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0 (0) Rashmi Bansal is a writer, entrepreneur and a motivational speaker. An author of 10 bestselling books on entrepreneurship which have sold more than 1.2 ….

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Saturday Story 16: Fall from Grace

Saturday Story 16: Fall from Grace

The baobab tree stood in exactly the same place. Its gnarled trunk still contained the small footholds we used, to climb it. Just enough to fit six little girls. This was our ‘adda’, our secret hideout, a world away from the world. Of all the places on the TIFR campus, this was the one which held the most memories. And here I was, 40 years later, reliving it all.

Visiting the campus after so many years was both a shock and a delight. It seemed to have stood still, frozen in time. The majestic Bhaskara building with its airy colonnade. The hostel block populated by long-haired young men and women. The grounds where we played dodgeball and baseball. Only the slides and swings had changed, and for the better.

I spy a familiar board: ‘Maharashtra Aikyavardhak Co-operative Stores’. How many times I had fought with my mother, when she asked me to run down and get some provisions. I would go, of course, after extracting a concession. She would let me keep the change and I would use the 20 paise to buy some mints, or a pack of Poppins.

The store is in the basement of ‘A’ block. I climb down the stairs, savouring the old, familiar smells, but the door is locked. Oh, it’s already 8 pm. But what about ‘B’ block basement, where the kids played carrom and table tennis? I traipse down the steps two at a time, half-expecting to see Vasant, the dhobi, ironing clothes in the alcove.

No dhobi, no table tennis – the door is firmly locked. Did kids even play those games anymore?  

With sadness in my heart, I climb back up. I stand on the colonnade which once bustled with boys and girls playing basketball and skating (when Appadurai uncle wasn’t around). The absent-minded professors walking past, discussing mathematics. And silently, unobtrusively, a man in frayed banian and shorts, mopping the floor with concentration.

Patrick –  he would be dead and gone by now. God bless his soul.

Now, I could see the staircase leading to ‘C’ block basement. But where was the giant ladder, which was our chor-police headquarters? Broken, dismantled, lying rusted in a scrapyard… I walk down the stairs and immediately get the sharp odour of paint and limestone. Yes, this was the maintenance office, which looked into leaking taps and errant garbage chutes.

I am back on the colonnade now, enjoying the night breeze in my hair. ‘D’ block lies ahead. I know the basement is a storage area, rarely opened. But now, I feel compelled to walk down those stairs… putting my hand on the Godrej navtal 7 lever lock. Just feeling a sense of reassurance. That some things never change.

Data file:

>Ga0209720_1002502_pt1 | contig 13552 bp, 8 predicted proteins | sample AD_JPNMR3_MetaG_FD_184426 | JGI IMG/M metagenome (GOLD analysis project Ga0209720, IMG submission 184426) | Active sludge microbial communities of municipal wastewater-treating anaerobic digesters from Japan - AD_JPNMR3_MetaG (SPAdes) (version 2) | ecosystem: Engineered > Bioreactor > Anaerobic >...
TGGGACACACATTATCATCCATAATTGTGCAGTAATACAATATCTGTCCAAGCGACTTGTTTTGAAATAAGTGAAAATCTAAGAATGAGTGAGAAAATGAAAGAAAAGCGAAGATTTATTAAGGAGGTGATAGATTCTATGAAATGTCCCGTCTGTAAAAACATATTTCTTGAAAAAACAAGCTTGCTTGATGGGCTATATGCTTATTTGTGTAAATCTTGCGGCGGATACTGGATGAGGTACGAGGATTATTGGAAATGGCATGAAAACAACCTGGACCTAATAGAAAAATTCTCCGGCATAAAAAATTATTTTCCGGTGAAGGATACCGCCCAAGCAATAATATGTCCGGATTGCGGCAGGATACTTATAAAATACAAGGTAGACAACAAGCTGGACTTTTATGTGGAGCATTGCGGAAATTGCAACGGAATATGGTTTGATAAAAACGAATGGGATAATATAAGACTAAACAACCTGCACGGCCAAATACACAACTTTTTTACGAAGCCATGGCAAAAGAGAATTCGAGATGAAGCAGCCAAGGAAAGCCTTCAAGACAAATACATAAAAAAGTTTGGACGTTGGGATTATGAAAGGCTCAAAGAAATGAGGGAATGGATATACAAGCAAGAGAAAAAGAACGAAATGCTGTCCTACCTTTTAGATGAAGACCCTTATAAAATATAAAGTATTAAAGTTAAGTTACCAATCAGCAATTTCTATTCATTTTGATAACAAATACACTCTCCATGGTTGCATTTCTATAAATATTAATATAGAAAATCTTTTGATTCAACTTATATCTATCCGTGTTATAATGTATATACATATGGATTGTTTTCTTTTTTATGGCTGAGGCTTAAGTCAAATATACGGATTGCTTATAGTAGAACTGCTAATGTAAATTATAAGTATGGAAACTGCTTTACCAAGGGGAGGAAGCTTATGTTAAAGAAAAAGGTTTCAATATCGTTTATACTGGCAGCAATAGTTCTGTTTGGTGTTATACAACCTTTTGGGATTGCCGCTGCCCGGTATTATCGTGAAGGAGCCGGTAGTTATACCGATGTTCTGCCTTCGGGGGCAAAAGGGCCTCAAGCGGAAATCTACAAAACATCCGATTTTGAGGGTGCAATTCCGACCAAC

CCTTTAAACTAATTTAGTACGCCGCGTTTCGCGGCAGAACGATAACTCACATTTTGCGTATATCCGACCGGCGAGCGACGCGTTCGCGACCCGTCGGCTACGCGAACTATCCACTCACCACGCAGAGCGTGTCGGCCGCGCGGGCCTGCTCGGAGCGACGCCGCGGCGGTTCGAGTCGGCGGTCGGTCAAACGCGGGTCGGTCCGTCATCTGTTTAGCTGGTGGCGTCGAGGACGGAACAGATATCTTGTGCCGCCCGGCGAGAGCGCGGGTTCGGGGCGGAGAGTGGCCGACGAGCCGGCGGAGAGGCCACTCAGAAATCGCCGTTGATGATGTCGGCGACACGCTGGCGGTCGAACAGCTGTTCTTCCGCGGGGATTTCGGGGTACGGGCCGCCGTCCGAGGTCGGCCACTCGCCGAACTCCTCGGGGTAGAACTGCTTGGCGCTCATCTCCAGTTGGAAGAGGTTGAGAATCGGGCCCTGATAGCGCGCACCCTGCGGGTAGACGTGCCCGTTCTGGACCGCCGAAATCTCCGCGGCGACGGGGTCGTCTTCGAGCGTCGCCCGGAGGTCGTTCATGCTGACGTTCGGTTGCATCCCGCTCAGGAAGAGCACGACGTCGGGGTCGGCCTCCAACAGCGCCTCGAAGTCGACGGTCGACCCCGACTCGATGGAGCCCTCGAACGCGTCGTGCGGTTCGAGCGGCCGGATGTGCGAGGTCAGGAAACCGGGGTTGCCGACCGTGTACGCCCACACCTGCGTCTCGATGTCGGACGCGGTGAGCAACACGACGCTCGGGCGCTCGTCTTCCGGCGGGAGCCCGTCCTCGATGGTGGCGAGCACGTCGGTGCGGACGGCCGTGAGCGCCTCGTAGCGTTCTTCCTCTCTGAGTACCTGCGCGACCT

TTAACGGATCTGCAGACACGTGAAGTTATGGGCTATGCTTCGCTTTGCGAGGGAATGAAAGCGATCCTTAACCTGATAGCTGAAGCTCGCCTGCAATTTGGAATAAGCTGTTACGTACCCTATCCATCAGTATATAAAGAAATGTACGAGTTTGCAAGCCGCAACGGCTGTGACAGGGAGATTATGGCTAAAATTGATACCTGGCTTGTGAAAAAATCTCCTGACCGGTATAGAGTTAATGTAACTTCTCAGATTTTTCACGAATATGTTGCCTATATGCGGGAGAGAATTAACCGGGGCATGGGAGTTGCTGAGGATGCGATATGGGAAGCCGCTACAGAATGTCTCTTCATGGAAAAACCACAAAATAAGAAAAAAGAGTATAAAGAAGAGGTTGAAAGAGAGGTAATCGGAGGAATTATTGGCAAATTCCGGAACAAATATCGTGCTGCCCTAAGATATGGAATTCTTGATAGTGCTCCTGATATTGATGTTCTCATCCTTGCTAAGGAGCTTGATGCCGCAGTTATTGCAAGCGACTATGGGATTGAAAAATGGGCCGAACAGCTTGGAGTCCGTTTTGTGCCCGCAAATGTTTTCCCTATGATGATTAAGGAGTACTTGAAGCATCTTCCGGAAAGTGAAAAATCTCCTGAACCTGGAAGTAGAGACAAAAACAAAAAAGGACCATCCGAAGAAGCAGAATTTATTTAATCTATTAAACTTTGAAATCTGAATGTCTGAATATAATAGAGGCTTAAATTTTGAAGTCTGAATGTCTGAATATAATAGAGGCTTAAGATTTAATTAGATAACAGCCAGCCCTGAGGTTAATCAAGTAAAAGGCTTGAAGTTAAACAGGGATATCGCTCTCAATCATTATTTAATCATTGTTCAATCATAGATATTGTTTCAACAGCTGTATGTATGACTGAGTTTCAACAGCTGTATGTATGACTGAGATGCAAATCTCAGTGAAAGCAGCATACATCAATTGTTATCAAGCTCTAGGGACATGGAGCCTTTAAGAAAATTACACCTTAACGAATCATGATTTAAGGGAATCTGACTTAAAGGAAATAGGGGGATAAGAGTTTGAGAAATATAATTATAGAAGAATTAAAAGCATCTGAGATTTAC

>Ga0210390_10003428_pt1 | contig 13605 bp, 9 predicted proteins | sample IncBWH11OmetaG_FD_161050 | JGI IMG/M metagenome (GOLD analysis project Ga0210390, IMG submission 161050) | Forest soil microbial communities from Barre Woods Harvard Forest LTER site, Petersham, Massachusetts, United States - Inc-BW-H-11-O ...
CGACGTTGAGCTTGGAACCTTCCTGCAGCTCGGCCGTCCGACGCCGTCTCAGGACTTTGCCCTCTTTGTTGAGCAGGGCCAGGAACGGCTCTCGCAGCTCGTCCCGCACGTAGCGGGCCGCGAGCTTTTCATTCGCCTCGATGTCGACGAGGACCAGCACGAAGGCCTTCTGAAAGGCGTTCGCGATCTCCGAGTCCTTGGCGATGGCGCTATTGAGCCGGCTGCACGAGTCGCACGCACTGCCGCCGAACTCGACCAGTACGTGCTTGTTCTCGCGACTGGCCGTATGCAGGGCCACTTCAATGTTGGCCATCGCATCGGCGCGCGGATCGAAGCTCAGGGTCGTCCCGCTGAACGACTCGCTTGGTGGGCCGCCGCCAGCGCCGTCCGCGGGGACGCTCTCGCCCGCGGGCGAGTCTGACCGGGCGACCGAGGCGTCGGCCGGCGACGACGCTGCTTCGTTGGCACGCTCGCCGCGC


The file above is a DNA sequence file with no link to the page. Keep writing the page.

Like this stately row of concrete pillars, where we used to play hide and seek. Lost in thought, I reach the end of the colonnade. ’E’ block, the last block…  always so dark and foreboding.

Children, stay away from E block! All the mothers used to say.

I feel a strange sensation in the pit of my stomach. I close my eyes and take a deep breath. And suddenly, I hear that plaintive voice. From long, long ago.

Come, play with me.

The tubelight overhead starts flickering… and then, I am plunged into darkness.  

My heart pounds as I search for the flashlight icon.  I fumble. The phone slips out of my hands and clatters down the stairs… blinking at me. Mocking me. Daring me to walk down those steps. 

I have no choice. My knees tremble as I descend, one step at a time.  I hear the voice again.

Come play with me. 

My throat has gone dry. My hand is clammy and cold now, it slips from the handrail. There, at the bottom of the landing is a ghostly little figure. Holding my phone and waving it gleefully.

Come play with me.

She is coming up now, towards me. Wearing the same blue frock and red ribbons.

Go away Gayatri, GO AWAY!

And then, I feel icy fingers on my back, pushing me forcefully. I hurtle into a chasm of darkness.


31st October 1979

At last, I had the perfect hiding place – the one place no one would dare look. And then, I saw her. That silly little Gayatri. Always tagging along. Asking to be included. 

Why, yesterday, she had even stolen my spot on the baobab tree.

“Go away, Gayatri, GO AWAY,” I whispered.  

That little minx, she just wouldn’t listen. Brushing past me, she started skipping down the steps. That made me mad. Really mad. 

You are ALWAYS in the way!!!!!

They searched for 3  days, before they found her body. An unfortunate accident, they called it. The six of us climbed up the baobab tree, held hands and cried for days.  

I became one with them. I got away with it.

I am walking out of the campus now, not much worse for the wear. It was just my mind playing tricks. The phone rings, I swipe it absent-mindedly and put the instrument to my ear.

Come play with me… please. Come, play with me!

I stand in the middle of the road, frozen in shock, as a truck hurtles toward me. No.. no… NO!!!

Don’t miss the audio file ‘Inside the Author’s Mind’: Why I wrote ‘Fall from Grace‘.

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6 thoughts on “Saturday Story 16: Fall from Grace

  1. While reading the story I went down the memories of TIFR ,s collinade and all the friends of yours..Very nicely written and described .well done.

  2. Went down memory lane! Beautifully written! Felt as if we are still living in Bhaskara. Congratulations for writing such a story which almost seemed real.

  3. Your style is firm, clearly etched out. Now trumpet your arrival as a fiction writer.

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